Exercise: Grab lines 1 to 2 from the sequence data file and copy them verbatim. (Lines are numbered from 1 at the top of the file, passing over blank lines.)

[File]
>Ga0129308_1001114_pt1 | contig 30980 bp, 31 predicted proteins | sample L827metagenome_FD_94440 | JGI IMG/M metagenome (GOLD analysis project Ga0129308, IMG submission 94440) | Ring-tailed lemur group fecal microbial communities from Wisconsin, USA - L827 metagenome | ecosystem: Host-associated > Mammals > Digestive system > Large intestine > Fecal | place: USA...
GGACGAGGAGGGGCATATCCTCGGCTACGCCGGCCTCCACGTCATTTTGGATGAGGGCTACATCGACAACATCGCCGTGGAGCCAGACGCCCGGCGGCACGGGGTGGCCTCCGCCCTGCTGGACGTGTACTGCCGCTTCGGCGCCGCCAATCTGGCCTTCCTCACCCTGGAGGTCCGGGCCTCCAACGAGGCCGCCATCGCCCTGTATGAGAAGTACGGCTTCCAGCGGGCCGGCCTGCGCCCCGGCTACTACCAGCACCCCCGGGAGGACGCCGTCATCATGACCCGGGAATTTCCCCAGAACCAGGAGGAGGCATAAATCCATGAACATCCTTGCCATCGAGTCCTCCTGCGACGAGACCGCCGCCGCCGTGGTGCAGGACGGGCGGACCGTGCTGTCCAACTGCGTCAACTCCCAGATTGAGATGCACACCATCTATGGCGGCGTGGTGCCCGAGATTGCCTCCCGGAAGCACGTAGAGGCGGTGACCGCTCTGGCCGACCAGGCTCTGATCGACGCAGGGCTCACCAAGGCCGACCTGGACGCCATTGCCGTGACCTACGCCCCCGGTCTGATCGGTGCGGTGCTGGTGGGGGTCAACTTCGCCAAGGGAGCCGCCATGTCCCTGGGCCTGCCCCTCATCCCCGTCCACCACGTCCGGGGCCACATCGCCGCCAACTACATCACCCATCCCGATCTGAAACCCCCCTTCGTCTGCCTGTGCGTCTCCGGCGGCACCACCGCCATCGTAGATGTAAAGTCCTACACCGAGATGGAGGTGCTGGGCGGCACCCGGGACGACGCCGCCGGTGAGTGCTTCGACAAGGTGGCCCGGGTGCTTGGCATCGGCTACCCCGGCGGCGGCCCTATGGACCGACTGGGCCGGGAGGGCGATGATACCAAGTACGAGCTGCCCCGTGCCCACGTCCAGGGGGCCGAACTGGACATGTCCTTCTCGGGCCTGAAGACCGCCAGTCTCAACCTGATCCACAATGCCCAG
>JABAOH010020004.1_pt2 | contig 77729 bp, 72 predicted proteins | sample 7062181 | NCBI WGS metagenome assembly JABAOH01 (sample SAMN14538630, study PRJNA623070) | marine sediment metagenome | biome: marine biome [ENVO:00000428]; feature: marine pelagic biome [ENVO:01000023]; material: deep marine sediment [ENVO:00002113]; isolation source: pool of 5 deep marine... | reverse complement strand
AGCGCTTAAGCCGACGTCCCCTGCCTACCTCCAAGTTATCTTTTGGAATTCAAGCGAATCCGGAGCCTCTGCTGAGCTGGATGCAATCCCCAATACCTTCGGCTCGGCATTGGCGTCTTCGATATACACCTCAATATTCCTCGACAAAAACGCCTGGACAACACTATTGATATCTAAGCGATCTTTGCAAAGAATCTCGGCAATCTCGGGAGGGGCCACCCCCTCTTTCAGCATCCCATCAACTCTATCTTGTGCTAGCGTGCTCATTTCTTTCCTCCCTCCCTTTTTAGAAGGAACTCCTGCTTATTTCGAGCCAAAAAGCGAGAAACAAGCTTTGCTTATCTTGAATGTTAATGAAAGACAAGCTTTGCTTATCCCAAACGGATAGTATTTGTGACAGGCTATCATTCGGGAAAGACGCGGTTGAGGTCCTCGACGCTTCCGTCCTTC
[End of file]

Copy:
>Ga0129308_1001114_pt1 | contig 30980 bp, 31 predicted proteins | sample L827metagenome_FD_94440 | JGI IMG/M metagenome (GOLD analysis project Ga0129308, IMG submission 94440) | Ring-tailed lemur group fecal microbial communities from Wisconsin, USA - L827 metagenome | ecosystem: Host-associated > Mammals > Digestive system > Large intestine > Fecal | place: USA...
GGACGAGGAGGGGCATATCCTCGGCTACGCCGGCCTCCACGTCATTTTGGATGAGGGCTACATCGACAACATCGCCGTGGAGCCAGACGCCCGGCGGCACGGGGTGGCCTCCGCCCTGCTGGACGTGTACTGCCGCTTCGGCGCCGCCAATCTGGCCTTCCTCACCCTGGAGGTCCGGGCCTCCAACGAGGCCGCCATCGCCCTGTATGAGAAGTACGGCTTCCAGCGGGCCGGCCTGCGCCCCGGCTACTACCAGCACCCCCGGGAGGACGCCGTCATCATGACCCGGGAATTTCCCCAGAACCAGGAGGAGGCATAAATCCATGAACATCCTTGCCATCGAGTCCTCCTGCGACGAGACCGCCGCCGCCGTGGTGCAGGACGGGCGGACCGTGCTGTCCAACTGCGTCAACTCCCAGATTGAGATGCACACCATCTATGGCGGCGTGGTGCCCGAGATTGCCTCCCGGAAGCACGTAGAGGCGGTGACCGCTCTGGCCGACCAGGCTCTGATCGACGCAGGGCTCACCAAGGCCGACCTGGACGCCATTGCCGTGACCTACGCCCCCGGTCTGATCGGTGCGGTGCTGGTGGGGGTCAACTTCGCCAAGGGAGCCGCCATGTCCCTGGGCCTGCCCCTCATCCCCGTCCACCACGTCCGGGGCCACATCGCCGCCAACTACATCACCCATCCCGATCTGAAACCCCCCTTCGTCTGCCTGTGCGTCTCCGGCGGCACCACCGCCATCGTAGATGTAAAGTCCTACACCGAGATGGAGGTGCTGGGCGGCACCCGGGACGACGCCGCCGGTGAGTGCTTCGACAAGGTGGCCCGGGTGCTTGGCATCGGCTACCCCGGCGGCGGCCCTATGGACCGACTGGGCCGGGAGGGCGATGATACCAAGTACGAGCTGCCCCGTGCCCACGTCCAGGGGGCCGAACTGGACATGTCCTTCTCGGGCCTGAAGACCGCCAGTCTCAACCTGATCCACAATGCCCAG